Obesity can damage the body by its mechanically and metabolically adverse effects on normal bodily function; not to mention the psychological anguish it can also bring.
Gastric bypass surgery is a very successful alternative to normal dieting for the obese and overweight, and is an operation that makes the stomach smaller and causes food to bypass part of the small intestine. As a result, a person feels fuller quicker when eating compared to before gastric bypass surgery. The amount of food consumed is less and therefore fewer calories are absorbed – the end result being weight loss.
There are several forms of gastric bypass surgery:
Roux-en-Y Bypass: This is probably the most common gastric bypass being done today. This procedure involves making a small gastric pouch high in the abdomen and just below the esophagus. A segment of small bowel is then divided and attached to this pouch, sometimes behind the colon and remainder of the stomach. The remainder of the small bowel is then attached to the bowel leading from the liver and pancreas in a shape that resembles a ‘Y’. Despite its popularity, there are some risks associated, including a narrowing at the connection between the stomach pouch and the small intestine which may require stretching at the opening, and the risk of a slowing down of the emptying of the pouch and small bowel, causing nausea and vomiting.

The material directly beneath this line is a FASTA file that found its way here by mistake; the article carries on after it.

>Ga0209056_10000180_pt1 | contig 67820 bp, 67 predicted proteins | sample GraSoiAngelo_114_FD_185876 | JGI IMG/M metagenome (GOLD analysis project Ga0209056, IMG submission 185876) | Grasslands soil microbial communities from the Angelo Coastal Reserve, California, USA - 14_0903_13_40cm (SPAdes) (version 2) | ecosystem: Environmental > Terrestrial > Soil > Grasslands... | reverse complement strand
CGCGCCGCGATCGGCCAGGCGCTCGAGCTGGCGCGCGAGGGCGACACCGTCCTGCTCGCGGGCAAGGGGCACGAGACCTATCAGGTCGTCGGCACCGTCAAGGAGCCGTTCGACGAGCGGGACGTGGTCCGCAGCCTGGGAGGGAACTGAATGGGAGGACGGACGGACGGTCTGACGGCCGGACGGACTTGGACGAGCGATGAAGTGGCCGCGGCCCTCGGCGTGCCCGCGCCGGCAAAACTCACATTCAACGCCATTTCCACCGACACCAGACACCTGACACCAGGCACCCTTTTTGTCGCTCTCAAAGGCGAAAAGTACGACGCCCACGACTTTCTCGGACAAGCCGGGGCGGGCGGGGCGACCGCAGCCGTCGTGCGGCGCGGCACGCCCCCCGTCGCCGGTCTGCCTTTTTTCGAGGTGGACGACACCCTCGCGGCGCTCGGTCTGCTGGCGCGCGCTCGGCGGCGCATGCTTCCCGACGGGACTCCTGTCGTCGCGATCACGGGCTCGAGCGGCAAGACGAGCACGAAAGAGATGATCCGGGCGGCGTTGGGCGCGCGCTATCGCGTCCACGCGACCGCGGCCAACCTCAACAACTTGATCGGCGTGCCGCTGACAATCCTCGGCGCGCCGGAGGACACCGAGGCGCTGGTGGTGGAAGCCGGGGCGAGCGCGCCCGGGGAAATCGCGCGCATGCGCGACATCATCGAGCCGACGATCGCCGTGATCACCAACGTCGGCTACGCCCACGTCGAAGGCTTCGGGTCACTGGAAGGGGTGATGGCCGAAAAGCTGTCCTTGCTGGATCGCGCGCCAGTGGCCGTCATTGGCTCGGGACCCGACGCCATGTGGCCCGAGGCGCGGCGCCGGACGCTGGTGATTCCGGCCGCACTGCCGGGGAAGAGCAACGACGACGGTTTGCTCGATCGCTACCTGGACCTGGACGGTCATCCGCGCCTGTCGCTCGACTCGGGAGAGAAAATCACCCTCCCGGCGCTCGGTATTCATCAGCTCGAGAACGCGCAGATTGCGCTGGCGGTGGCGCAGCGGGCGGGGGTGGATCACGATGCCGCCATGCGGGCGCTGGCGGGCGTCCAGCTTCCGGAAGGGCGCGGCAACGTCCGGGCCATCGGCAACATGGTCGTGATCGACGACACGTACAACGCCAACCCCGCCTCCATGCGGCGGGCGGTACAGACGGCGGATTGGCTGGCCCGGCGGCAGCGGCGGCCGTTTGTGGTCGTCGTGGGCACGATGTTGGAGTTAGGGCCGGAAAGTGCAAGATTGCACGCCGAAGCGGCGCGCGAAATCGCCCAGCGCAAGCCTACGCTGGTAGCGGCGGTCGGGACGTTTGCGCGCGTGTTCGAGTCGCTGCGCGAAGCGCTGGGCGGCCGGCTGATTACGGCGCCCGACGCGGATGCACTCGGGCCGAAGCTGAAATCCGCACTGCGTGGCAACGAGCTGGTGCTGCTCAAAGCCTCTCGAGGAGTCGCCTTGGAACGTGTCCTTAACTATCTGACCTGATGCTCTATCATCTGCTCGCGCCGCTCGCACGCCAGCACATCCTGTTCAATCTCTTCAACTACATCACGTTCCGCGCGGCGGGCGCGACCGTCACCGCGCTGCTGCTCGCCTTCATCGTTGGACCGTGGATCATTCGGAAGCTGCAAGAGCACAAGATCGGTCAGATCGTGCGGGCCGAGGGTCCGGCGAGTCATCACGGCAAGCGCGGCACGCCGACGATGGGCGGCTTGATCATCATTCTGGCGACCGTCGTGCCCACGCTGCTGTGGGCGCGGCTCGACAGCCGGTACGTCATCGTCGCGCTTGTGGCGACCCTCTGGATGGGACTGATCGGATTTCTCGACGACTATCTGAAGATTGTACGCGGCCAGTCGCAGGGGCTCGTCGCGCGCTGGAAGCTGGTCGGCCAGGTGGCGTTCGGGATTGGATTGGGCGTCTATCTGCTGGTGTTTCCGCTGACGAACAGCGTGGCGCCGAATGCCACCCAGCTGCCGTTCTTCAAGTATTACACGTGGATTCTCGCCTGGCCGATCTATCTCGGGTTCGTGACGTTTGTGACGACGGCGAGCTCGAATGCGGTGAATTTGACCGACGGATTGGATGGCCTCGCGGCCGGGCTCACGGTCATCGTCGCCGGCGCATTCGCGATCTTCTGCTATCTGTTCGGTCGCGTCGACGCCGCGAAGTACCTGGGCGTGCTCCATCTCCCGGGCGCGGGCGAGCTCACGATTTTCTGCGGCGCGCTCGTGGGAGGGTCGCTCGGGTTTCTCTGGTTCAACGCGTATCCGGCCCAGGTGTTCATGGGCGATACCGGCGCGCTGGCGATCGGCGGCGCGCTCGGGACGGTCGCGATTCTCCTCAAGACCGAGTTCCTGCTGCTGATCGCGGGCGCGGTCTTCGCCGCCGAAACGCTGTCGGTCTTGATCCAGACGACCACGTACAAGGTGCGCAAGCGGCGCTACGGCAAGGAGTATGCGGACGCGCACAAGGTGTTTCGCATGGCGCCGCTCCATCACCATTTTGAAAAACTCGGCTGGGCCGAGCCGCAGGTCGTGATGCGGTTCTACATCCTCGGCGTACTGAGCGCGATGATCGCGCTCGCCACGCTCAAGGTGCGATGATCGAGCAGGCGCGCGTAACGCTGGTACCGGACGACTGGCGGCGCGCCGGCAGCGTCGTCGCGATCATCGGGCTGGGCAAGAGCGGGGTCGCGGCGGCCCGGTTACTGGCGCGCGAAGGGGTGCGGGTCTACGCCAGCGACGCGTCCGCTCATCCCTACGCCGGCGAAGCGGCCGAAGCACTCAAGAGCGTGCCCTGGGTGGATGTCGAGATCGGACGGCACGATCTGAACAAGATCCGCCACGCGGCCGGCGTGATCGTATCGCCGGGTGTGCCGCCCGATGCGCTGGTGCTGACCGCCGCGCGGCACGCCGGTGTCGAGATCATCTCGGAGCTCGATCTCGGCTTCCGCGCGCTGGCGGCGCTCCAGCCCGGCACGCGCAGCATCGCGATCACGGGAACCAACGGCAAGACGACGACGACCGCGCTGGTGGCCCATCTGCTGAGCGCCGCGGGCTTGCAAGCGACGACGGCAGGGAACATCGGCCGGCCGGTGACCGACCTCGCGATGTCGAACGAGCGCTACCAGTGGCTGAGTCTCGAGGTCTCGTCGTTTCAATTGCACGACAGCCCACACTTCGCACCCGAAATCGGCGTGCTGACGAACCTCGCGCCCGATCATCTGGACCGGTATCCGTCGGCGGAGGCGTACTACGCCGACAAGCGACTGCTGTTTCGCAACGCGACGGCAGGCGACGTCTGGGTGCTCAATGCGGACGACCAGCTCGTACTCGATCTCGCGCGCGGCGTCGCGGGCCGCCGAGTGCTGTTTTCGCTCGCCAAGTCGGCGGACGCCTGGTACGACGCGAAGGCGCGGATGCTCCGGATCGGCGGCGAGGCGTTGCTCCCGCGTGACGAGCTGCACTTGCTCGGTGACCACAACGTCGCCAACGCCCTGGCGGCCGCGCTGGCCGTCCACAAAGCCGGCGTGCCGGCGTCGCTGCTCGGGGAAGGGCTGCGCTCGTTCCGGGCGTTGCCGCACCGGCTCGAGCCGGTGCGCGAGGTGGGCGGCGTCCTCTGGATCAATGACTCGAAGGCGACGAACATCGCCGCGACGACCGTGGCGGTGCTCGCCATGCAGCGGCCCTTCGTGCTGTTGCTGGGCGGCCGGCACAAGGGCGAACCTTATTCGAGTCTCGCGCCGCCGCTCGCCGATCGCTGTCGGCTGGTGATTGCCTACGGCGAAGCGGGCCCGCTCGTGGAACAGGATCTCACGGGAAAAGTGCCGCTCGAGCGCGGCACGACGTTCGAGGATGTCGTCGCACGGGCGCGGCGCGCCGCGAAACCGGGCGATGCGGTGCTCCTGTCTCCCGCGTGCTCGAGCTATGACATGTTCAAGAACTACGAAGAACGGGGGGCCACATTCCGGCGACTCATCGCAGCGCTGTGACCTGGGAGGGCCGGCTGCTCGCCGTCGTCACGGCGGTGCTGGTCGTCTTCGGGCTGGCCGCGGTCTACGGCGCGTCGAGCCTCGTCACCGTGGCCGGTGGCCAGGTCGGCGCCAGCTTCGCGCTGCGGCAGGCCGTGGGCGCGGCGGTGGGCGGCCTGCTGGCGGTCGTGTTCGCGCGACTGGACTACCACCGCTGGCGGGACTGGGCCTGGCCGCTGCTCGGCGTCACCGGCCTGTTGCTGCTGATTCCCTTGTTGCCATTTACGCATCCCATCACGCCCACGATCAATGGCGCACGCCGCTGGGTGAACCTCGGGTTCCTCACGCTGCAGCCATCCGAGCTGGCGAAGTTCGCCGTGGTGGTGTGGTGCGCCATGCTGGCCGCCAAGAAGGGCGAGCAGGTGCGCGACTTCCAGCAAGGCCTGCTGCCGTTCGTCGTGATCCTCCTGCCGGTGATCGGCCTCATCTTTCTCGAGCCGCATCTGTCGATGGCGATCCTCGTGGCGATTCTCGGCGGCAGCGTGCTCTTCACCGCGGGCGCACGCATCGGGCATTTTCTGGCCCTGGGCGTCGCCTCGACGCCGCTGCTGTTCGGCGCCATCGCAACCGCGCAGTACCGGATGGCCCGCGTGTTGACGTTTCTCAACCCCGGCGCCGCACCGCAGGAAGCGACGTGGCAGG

Mini Gastric Bypass: This gastric bypass was developed by Dr. Robert Rutledge in 1997. The mini gastric bypass creates a small gastric pouch much lower in the abdomen than the previous technique and incorporates a loop connection with the small bowel that provides for a malabsorption effect similar to that used by the Roux-en-y bypass. A patient who has undergone a mini gastric bypass must be careful to avoid calcium and iron deficiencies. Risks from this operation include leaking, bowel obstruction, blood clots, and pneumonia.
Laparoscopic Gastric Bypass: A Roux en-Y gastric bypass performed laparoscopically. Even though this operation takes slightly longer than the standard Roux en- Y, the recovery time is shorter.
Gastric Banding: This gastric operation also limits food intake by placing a constricting ring completely around the upper end (fundus) of the stomach, creating a shape similar to that of an hour-glass.
Gastric bypass is not an operation for everyone who is obese, as it is a major procedure that poses significant risks and side effects that can require permanent alterations to one’s lifestyle. However the contented customers are numerous – including many figure-conscious celebrities.